As I write in the stillness of this moment, thousands of daily wage earners and migrant workers are seeking respite from the retribution of a tiny C-virus, while some of us have the privilege and comfort of contemplations on life and its meaning.
Nudged by silence, one thinks of how slaves of creativity – artists, musicians, photographers, performers, filmmakers, poets and writers – fill the hollows in the world with their gifts of love.
One such offering is John Lennon’s Imagine. Another offering is from the Swedish sculptor Carl Fredrik Reutersward, whose work Non-Violence, or what is also known as The Knotted Gun, emerged after the tragic assassination of Lennon, his friend, in 1980. Cast in bronze, it was inspired by Lennon’s forever song Imagine, its lyrics humming in my head since 1971.
Nobel Prize co-laureate Kofi Annan had said, “Reutersward’s sculpture has enriched the consciousness of humanity with a powerful symbol that encapsulates, in a few simple curves, the greatest prayer of man; that which asks not for victory, but for peace.”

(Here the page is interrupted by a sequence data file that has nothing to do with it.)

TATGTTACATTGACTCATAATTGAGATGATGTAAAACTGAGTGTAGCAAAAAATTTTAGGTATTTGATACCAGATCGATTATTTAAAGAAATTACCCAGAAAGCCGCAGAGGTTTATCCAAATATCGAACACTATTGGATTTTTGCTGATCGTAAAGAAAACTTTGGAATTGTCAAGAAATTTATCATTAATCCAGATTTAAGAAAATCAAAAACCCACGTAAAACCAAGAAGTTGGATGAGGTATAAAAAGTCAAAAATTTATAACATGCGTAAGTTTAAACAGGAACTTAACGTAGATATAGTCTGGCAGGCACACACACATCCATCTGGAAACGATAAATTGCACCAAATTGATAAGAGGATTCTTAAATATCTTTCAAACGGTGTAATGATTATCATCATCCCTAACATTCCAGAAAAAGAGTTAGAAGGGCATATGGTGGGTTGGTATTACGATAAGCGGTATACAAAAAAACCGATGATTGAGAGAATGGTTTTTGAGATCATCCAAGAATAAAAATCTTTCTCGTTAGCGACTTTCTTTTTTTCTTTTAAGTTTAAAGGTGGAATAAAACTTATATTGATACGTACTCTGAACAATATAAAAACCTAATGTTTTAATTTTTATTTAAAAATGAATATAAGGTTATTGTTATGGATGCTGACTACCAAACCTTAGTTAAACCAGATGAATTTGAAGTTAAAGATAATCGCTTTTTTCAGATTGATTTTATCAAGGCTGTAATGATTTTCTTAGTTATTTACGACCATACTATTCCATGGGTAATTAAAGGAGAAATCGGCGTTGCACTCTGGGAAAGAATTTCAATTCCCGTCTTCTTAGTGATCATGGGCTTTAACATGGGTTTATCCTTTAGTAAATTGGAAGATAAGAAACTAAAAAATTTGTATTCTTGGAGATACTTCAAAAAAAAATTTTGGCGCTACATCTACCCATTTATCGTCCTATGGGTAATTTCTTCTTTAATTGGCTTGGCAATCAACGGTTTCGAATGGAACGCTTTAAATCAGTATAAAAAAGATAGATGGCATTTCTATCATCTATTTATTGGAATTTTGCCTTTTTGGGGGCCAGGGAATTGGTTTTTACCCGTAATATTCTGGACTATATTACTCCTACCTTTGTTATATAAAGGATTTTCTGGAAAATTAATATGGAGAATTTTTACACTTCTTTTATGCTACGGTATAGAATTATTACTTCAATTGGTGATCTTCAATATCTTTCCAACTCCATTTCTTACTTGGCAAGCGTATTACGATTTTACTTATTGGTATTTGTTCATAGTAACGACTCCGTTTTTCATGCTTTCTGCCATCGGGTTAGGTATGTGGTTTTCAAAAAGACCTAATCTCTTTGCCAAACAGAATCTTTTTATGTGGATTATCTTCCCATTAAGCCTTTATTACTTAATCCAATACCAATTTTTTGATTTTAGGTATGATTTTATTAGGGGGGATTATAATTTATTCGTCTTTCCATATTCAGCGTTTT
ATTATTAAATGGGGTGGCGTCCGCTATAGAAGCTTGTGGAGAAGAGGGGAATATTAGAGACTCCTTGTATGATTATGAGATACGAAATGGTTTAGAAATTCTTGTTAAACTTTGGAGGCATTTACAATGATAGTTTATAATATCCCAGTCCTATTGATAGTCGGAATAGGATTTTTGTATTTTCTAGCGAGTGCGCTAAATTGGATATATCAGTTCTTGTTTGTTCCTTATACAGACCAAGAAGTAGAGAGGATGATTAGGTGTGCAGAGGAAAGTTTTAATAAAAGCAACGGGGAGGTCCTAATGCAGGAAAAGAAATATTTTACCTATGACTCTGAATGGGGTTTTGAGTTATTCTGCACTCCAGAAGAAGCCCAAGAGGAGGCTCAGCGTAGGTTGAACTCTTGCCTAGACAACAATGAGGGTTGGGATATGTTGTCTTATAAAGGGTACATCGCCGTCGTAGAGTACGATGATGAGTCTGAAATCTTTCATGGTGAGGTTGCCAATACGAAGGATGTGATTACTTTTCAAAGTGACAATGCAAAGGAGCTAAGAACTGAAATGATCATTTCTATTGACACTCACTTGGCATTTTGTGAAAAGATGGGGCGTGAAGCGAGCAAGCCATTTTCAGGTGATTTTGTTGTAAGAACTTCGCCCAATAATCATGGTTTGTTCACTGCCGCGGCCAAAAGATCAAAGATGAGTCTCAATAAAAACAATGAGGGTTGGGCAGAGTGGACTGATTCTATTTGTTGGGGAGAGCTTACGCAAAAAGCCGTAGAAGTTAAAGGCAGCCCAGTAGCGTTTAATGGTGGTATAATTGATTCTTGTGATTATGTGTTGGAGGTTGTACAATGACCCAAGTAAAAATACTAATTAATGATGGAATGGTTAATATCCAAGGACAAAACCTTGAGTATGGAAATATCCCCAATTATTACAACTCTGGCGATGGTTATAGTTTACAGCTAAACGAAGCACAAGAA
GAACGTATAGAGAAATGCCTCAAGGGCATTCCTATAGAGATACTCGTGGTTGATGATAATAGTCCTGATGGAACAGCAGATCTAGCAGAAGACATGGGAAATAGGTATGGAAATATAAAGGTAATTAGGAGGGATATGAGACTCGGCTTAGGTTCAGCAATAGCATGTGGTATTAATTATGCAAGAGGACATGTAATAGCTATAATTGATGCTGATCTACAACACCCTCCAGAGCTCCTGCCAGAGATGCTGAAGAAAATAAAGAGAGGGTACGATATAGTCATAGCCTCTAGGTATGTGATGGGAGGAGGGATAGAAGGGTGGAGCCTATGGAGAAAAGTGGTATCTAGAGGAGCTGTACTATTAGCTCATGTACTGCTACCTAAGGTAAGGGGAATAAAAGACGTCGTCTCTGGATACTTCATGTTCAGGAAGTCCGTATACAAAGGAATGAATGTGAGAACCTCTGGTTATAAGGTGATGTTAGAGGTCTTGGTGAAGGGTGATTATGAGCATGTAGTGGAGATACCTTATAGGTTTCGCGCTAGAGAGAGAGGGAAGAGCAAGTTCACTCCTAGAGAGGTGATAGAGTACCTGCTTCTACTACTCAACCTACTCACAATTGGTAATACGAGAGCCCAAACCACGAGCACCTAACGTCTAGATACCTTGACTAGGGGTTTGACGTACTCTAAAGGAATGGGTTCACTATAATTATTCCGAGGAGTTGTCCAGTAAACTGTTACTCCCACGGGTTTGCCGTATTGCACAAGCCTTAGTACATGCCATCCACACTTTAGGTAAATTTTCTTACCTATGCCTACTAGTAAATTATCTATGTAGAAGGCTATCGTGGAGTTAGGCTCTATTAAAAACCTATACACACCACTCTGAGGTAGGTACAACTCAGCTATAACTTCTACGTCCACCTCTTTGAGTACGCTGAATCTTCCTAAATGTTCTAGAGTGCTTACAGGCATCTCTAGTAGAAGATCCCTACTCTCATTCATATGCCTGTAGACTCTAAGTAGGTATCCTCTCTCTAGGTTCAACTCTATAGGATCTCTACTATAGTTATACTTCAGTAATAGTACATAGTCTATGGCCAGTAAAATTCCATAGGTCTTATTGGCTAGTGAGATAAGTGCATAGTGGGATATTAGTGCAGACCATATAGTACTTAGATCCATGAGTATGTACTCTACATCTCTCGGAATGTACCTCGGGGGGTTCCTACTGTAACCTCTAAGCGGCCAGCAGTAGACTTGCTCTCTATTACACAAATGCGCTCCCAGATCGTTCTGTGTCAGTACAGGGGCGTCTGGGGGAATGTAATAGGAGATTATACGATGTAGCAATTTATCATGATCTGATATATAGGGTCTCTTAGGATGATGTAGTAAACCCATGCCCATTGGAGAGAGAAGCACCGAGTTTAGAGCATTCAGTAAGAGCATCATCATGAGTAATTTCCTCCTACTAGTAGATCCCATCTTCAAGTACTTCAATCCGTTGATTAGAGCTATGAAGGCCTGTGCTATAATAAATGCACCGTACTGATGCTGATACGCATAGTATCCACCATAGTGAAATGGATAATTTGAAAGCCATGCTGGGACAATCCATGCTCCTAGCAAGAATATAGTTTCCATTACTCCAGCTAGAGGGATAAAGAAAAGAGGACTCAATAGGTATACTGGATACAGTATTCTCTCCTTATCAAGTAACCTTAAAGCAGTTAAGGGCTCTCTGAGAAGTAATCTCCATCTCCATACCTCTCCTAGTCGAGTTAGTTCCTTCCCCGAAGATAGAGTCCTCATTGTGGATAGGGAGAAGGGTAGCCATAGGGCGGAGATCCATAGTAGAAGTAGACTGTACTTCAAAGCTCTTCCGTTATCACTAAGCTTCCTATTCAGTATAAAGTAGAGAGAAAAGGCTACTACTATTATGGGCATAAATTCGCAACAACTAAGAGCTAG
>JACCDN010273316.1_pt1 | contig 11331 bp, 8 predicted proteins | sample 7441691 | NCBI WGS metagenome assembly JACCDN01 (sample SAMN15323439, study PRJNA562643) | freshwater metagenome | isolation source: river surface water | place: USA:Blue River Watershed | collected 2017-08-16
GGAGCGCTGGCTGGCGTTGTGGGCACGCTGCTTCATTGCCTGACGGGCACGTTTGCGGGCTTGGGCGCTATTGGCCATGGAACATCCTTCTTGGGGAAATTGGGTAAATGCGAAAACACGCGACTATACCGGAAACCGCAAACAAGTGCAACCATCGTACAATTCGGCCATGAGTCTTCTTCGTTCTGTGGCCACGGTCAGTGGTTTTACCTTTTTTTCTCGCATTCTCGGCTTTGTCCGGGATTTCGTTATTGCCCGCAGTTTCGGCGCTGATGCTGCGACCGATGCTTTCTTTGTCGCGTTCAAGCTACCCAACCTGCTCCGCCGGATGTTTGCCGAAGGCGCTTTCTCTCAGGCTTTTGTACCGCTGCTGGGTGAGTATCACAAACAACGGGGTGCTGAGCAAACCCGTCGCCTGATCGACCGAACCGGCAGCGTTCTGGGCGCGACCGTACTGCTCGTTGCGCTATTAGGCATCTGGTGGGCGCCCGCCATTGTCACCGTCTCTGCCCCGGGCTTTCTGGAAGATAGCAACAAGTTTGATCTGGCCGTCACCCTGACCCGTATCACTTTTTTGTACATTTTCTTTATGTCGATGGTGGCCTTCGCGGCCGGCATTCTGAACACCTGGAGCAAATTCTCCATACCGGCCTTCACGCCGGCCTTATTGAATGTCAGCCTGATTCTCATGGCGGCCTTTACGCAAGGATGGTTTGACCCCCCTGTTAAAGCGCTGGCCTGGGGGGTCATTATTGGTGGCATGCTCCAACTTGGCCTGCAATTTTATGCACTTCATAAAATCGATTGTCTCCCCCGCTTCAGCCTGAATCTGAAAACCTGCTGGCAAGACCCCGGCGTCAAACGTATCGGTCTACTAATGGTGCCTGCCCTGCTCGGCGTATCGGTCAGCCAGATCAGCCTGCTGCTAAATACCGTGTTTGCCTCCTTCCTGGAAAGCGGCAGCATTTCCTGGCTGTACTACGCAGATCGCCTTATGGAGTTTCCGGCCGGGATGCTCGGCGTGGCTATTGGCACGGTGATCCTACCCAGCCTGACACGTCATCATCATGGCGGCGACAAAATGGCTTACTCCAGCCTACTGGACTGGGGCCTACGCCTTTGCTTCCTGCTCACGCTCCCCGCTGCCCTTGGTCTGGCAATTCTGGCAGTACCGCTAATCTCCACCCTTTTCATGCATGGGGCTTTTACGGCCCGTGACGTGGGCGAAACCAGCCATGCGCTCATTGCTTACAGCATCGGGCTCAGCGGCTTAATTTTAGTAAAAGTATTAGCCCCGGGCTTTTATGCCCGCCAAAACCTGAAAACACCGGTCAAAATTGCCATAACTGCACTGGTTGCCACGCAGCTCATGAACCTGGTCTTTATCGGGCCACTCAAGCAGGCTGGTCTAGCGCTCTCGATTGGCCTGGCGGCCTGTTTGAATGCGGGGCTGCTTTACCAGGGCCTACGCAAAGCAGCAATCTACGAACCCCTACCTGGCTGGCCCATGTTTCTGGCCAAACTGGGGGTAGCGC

Did we not arrive from our mother’s womb, not knowing the labyrinths of power and war, of religious and territorial divides? That innocence was wrapped in warm blankets of peace. And as we grew, the intoxicants of crowns and kingdoms, of consumption and empire claimed us irrevocably. But wait, we are not perfect!
Seeking perfection, the feeling of inadequacy overwhelms. There is never a perfect being and never a perfect situation and you learn to embrace all of it, and it measures up to the fact that we are so fragile, so ephemeral, so perfectly imperfect.
Within this imperfection, we can try learning compassion. We can learn that the knotted gun cannot kill and non-violence nurtures peace and hope. And together, we can heal the earth.
Read the other articles in The Art of Solitude series here.